Lazy Lester

From Wikipedia, the free encyclopedia
Jump to navigation Jump to search
Lazy Lester
Lester in 2004
Lester in 2004
Background information
Birth nameLeslie Johnson
Born(1933-06-20)June 20, 1933
Torras, Louisiana, U.S.
DiedAugust 22, 2018(2018-08-22) (aged 85)
Paradise, California, U.S.
GenresSwamp blues, harmonica blues, rhythm and blues, Louisiana blues[1]
Occupation(s)Musician, songwriter
Instrument(s)Vocals, guitar, harmonica, percussion, bass guitar
LabelsExcello, Alligator, Telarc

Leslie Johnson[2][3] (June 20, 1933 – August 22, 2018),[1][4] better known as Lazy Lester, was an American blues musician who sang and played the harmonica and guitar. His career spanned the 1950s to 2018.

Best known for regional hits recorded with Ernie Young's Nashville-based Excello Records, Lester also contributed to songs recorded by other Excello artists, including Slim Harpo, Lightnin' Slim, and Katie Webster. Cover versions of his songs have been recorded by (among others) the Kinks, the Flamin' Groovies, Freddy Fender, Dwight Yoakam, Dave Edmunds, Raful Neal, Anson Funderburgh, and the Fabulous Thunderbirds. In the comeback stage of his career (since the late 1980s) he recorded new albums backed by Mike Buck, Sue Foley, Gene Taylor, Kenny Neal, Lucky Peterson, and Jimmie Vaughan.


Lester started playing the guitar around age 11 and began performing in his teens around Baton Rouge with Raful Neal, later co-founding the Rhythm Rockers.[5] In the mid-1950s, Lester was on the margins of the Louisiana blues scene. According to Rolling Stone (February 23, 2006), Buddy Guy, before moving to Chicago, had played in Louisiana with some of the old masters: Lightnin' Hopkins, Lazy Lester, Slim Harpo. When Guy left for Chicago, in 1957, Lester replaced him, on guitar, in a local band - even though Lester, at that time, did not own such an instrument.

Lester's career took off when he found a seat next to Lightnin' Slim on a bus transporting Slim to an Excello recording session. At the studio, the scheduled harmonica player did not appear. Slim and Lester spent the afternoon unsuccessfully trying to find him, when Lester volunteered that he could play the harmonica. Lester's work on that first Lightnin' Slim session led the producer, Jay Miller, to record Lester as solo artist and also to use him as a multi-instrumentalist on percussion, guitar, bass, and harmonica in sessions headlined by other artists whose recordings were produced by Miller, including, notably, Slim Harpo.[6] 'Percussion' on these sessions went beyond the traditional drum kit and included a rolled-up newspaper striking a cardboard box.[1] Miller dubbed Lester "Lazy Lester" because of his laconic, laid-back style.[1]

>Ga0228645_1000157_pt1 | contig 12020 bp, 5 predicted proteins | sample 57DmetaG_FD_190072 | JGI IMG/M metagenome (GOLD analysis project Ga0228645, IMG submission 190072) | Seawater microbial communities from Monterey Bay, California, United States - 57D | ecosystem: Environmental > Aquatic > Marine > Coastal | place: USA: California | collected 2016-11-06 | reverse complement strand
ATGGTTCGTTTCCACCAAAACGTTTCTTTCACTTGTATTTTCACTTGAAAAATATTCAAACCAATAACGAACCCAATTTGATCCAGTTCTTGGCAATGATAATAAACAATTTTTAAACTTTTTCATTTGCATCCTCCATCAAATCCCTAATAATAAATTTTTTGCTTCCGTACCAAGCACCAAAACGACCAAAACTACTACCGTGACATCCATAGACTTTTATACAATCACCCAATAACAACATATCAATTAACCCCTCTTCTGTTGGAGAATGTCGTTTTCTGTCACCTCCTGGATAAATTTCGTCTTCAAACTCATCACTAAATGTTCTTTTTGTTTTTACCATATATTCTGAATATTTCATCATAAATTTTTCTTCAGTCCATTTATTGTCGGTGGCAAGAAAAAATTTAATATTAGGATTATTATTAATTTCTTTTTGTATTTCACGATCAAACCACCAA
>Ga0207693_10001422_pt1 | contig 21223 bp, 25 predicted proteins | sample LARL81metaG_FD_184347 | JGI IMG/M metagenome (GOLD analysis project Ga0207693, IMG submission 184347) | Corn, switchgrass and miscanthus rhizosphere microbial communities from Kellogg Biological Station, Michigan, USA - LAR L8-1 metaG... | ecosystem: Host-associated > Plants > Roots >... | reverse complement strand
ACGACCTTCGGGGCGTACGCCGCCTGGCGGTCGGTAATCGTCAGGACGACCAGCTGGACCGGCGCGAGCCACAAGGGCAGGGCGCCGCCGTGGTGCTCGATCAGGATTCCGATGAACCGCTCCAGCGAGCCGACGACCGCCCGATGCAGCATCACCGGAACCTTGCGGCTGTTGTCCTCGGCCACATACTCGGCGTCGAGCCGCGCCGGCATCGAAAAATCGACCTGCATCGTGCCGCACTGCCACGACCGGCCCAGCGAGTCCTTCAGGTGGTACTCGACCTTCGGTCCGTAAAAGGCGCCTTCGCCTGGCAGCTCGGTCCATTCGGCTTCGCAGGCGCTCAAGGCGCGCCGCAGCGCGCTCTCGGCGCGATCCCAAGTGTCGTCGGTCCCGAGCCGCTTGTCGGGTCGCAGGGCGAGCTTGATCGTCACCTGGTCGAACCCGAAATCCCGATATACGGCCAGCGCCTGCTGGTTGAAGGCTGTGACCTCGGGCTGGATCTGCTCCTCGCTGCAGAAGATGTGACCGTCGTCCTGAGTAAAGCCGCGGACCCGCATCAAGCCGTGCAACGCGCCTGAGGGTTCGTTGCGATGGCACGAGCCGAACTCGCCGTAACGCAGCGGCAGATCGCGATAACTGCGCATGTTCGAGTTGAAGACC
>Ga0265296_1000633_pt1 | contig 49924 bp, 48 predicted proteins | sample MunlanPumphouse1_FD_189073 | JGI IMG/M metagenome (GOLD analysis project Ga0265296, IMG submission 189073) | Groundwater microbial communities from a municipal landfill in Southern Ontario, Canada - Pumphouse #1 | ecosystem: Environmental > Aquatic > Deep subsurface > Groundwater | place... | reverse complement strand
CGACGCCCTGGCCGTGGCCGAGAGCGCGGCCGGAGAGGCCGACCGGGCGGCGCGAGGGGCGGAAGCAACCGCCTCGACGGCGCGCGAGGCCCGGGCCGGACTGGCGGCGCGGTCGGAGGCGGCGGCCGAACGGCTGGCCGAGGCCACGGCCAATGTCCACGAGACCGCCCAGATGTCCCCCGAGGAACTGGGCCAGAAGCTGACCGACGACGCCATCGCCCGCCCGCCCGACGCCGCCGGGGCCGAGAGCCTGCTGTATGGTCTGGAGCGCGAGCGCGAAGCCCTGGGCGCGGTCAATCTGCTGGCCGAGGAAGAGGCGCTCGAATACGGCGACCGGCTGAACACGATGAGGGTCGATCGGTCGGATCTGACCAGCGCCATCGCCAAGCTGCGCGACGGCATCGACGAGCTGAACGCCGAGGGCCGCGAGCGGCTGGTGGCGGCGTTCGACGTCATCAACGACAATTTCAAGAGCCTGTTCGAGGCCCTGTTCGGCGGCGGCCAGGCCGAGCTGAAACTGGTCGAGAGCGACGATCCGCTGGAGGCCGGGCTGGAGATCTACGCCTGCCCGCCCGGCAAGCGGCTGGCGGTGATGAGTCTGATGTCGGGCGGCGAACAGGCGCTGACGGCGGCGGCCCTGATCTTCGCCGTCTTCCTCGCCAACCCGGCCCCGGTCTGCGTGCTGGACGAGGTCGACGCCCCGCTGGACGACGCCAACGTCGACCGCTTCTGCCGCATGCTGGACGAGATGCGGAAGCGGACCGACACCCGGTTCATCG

More than his vocal delivery, Lester is best remembered for songs that were later covered by a wide range of rock, country, blues, and Tex-Mex stars, chiefly, "I'm a Lover Not a Fighter," "I Hear You Knockin'," and "Sugar Coated Love".[6]

Lester stated that he wrote these songs, but almost all are credited to Miller or to Lester and Miller. Lester also stated he received few royalties, which embittered him and made him skeptical of the music industry. By the late 1960s, he had given up on the music industry,[6] working manual labor and pursuing his favorite hobby - fishing. Lester eventually moved to Pontiac, Michigan, living with Slim Harpo's sister.

In 1971, Fred Reif set up a Lightnin' Slim concert at the University of Chicago Folk Festival, and Lester was brought up from Louisiana to accompany him. A few weeks after that performance, Lester was back in Louisiana. Years later, Reif and Lester were both in Michigan, from where Reif orchestrated a comeback. Lester recorded and played around the United States and abroad, backed by blues bands, including, frequently, Loaded Dice.